On June 10, 1896, at the age of 28, George married Eva Guill. Eva was 24 years old and from Luxembourg. Eva’s brother Nicholas was a witness. The ceremony took place at St Alphonsus church on Wellington Ave in Chicago. This a church that served the German speaking people and to this day still says one Mass in German on the first Sunday of the month.

St Alphonsus marriage register from Family Search

George and Eva had four children: Catherine 1897, Nicholas 1899, Henry 1900 (my grandfather), and Peter 1902. Sadly, Peter died 2 months after he was born.

1900 US census from Family Search

There is one US census in 1900 that has George listed on it. The other family members listed on it are: Eva, Katie, Nicholas, and Eva’s mother- Katie, and her children- Nicholas, Henry and Susie. My grandfather Henry wasn’t born until October of the census year thus the reason he is not listed. For George, his occupation is a peddler.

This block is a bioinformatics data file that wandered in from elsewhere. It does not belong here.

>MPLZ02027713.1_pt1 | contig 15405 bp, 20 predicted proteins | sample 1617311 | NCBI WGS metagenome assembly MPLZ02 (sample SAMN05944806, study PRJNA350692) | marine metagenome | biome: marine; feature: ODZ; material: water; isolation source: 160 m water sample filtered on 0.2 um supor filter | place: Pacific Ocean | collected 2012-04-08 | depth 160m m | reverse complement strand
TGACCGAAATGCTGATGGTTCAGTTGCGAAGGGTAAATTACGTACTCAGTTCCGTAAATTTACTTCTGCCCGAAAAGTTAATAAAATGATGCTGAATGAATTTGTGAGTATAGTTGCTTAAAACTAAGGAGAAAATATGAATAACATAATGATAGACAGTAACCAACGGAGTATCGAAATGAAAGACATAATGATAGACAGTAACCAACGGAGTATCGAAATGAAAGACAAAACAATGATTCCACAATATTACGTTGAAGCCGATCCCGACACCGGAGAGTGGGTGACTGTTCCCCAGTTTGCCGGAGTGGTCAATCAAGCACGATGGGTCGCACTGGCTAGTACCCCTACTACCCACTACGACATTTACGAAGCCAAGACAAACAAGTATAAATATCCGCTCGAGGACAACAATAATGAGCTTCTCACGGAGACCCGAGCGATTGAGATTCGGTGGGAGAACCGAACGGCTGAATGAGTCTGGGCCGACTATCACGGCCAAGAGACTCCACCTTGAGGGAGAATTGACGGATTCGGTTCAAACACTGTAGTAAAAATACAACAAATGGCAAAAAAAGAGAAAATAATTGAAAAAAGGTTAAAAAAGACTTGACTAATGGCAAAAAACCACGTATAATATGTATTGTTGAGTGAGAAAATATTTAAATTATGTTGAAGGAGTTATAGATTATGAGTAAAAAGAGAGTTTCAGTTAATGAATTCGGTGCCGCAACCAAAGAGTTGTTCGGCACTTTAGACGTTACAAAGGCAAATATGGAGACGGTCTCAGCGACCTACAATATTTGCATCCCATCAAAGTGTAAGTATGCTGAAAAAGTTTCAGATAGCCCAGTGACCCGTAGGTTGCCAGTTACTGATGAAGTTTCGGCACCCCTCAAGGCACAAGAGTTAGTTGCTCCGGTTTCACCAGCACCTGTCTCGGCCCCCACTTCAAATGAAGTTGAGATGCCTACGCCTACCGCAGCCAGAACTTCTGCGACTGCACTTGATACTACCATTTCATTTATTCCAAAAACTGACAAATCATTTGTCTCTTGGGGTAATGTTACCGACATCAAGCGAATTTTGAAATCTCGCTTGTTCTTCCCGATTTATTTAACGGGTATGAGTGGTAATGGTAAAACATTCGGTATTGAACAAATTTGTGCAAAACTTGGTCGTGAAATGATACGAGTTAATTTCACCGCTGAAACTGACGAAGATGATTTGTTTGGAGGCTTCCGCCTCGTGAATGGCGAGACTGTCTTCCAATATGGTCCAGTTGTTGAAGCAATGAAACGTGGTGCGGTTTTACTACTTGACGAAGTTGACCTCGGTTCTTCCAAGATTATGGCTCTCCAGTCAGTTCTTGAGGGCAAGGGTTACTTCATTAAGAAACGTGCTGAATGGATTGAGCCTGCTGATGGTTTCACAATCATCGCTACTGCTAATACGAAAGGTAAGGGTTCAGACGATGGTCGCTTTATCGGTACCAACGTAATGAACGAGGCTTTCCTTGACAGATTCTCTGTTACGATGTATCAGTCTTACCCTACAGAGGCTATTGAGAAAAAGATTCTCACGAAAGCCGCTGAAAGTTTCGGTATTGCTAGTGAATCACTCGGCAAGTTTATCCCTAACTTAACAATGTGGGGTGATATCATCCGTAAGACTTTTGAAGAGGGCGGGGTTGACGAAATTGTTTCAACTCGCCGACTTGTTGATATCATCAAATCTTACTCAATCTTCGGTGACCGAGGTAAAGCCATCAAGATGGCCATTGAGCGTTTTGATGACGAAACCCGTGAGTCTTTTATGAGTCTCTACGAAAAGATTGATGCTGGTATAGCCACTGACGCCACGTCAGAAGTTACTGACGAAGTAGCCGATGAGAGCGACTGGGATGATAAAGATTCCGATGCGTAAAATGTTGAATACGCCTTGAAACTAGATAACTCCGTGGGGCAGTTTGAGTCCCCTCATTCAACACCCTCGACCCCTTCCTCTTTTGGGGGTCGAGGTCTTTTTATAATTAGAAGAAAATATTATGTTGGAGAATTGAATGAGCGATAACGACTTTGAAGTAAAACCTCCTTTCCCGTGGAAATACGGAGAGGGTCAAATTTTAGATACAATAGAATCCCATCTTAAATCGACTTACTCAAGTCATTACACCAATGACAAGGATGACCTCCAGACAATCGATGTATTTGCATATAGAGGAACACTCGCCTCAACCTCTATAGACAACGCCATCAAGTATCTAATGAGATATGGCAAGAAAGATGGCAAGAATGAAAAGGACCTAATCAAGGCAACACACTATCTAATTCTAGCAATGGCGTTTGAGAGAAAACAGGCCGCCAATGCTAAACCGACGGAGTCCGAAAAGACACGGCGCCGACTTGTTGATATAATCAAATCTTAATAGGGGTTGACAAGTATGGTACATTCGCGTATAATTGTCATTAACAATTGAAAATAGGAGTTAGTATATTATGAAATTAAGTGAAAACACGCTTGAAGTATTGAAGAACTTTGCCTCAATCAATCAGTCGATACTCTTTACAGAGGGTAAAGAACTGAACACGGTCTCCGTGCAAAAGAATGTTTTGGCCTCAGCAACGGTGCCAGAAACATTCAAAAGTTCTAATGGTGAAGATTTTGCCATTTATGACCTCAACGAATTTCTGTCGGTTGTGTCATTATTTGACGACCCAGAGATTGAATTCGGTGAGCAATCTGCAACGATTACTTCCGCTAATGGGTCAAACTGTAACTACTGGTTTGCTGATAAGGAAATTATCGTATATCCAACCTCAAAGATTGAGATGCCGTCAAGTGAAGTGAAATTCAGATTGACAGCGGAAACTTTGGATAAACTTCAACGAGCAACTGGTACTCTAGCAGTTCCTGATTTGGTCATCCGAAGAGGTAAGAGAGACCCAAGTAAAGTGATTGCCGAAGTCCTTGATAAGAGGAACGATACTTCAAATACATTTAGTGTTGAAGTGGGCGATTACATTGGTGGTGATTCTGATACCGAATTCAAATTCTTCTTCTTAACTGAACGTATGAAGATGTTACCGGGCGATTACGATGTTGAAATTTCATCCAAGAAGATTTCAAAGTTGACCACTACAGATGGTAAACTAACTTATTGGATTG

George Mangen in beer delivery wagon

Unfortunately, George died May 7, 1903. This was amidst plenty of controversy. The morning of May 7th, George, who worked for Tosetti Brewing Company, was delivering bottled beer. At 9:25 am, he was found lying on the Calumet Street Car Company tracks at 95th st and S. Park Ave. He was taken by an electric car driver to a doctors office where a policeman happened to be in the vicinity who called an ambulance. George died in the ambulance on the way to the hospital. His wagon (which was damaged) and horses were found several blocks away. My great grandmother, Eva, was persistent in trying to find out exactly what happened. Eva went so far as to have his body exhumed for a second autopsy which revealed a difference in opinion. The doctor from the second autopsy concluded that there was evidence of violence that the first coroner did not mention. I was able to find some newspaper clippings describing the incident and there were slight variations of the account. The police theory is that he died from heart disease. Another theory is that there was an accident with the electric car.  The third theory is that he was murdered.

Clipping my mom has. Paper unknown
Chicago Daily Tribune, May 9, 1903